However, the regulator appears intent on monitoring progress. “The voluntary undertaking sets out the actions Murdoch intends to take to address most of the identified risks. It will also provide a suitable framework for Murdoch to demonstrate on-going improvements to its corporate and academic governance arrangements and the monitoring, review and improvement of its courses.”

The university also attracted TEQSA’s attention before its last registration expired. The agency undertook a long “compliance assessment” following allegations on ABC TV’s Four Corners in May 2019, about international student standards at a number of Australian universities, including Murdoch U, which MU strenuously rejected.

“TEQSA found that Murdoch had been at risk of non-compliance due to an inconsistent application of its own admissions practices, which resulted in the admission of some international students (in 2018) who were ill-equipped to progress through their course of study.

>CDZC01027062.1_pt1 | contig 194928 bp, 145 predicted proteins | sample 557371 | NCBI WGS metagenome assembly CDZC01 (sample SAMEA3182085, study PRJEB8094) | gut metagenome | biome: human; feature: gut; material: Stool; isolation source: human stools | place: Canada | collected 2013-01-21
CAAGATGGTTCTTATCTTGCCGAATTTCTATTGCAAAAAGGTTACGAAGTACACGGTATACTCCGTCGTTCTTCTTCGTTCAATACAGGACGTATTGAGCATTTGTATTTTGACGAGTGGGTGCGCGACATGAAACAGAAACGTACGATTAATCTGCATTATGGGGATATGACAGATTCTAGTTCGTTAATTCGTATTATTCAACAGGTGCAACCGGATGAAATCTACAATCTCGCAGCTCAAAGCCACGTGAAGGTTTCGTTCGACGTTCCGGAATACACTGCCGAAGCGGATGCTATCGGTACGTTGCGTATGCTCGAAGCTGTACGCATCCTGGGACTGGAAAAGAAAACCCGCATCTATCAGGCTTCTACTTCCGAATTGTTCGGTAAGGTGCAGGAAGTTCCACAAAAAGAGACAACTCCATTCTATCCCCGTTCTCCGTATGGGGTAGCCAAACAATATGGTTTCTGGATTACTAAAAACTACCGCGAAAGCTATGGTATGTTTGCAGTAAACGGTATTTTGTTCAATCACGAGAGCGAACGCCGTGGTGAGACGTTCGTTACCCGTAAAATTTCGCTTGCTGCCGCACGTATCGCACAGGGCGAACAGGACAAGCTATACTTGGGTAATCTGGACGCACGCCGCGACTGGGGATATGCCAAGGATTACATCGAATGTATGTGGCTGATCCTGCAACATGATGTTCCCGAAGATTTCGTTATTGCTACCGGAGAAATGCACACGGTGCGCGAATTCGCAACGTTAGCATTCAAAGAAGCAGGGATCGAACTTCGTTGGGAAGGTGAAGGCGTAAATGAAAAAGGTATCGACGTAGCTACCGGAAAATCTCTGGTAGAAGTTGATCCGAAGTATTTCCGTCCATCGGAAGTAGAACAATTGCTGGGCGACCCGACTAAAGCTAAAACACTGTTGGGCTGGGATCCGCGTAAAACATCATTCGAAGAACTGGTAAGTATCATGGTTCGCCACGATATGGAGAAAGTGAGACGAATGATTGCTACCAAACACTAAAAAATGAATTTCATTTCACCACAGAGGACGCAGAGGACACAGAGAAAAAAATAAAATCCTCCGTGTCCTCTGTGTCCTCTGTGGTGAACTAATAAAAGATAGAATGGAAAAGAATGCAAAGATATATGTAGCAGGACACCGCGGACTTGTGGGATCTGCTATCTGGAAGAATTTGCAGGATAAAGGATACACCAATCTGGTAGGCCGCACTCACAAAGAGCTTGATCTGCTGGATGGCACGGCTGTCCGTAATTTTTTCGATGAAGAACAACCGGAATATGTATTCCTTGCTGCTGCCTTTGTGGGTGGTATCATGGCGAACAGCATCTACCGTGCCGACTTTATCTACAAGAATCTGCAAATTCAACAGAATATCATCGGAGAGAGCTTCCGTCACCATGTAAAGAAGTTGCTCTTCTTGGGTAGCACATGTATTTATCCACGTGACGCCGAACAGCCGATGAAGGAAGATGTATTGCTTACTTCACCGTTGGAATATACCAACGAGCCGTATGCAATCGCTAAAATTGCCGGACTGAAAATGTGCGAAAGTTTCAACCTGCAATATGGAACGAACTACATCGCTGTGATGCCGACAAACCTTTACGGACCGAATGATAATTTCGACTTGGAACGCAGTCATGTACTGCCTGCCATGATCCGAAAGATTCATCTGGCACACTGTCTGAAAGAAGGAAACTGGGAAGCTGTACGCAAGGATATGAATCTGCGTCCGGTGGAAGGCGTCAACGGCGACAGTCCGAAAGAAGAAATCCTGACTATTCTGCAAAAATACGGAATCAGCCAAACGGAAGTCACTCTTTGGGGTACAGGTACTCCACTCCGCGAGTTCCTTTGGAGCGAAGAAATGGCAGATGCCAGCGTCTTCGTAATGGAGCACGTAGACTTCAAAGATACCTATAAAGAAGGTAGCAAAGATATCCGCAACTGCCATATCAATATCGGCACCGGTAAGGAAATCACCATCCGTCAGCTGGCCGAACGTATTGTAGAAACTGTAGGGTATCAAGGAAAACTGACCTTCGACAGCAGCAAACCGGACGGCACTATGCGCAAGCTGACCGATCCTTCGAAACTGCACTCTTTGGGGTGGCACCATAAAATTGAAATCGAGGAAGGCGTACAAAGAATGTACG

However, the regulator accepted the university’s responses (CMM October 12 2020).

The last university to be renewed for four years was Charles Sturt U (CMM May 6 2019).

Murdoch U responds: Last night Vice Chancellor Eeva Leinonen said re-registration was, “an important decision confirming Murdoch University’s status as a Higher Education Provider.”

“Our voluntary undertakings set out the actions we will be taking to address the identified risks and allow us to demonstrate on-going improvements to our corporate and academic governance arrangements and external benchmarking of student performance across courses.”





Another day in NSW: bad news now and maybe more later

Macquarie U writes off lectures for second semester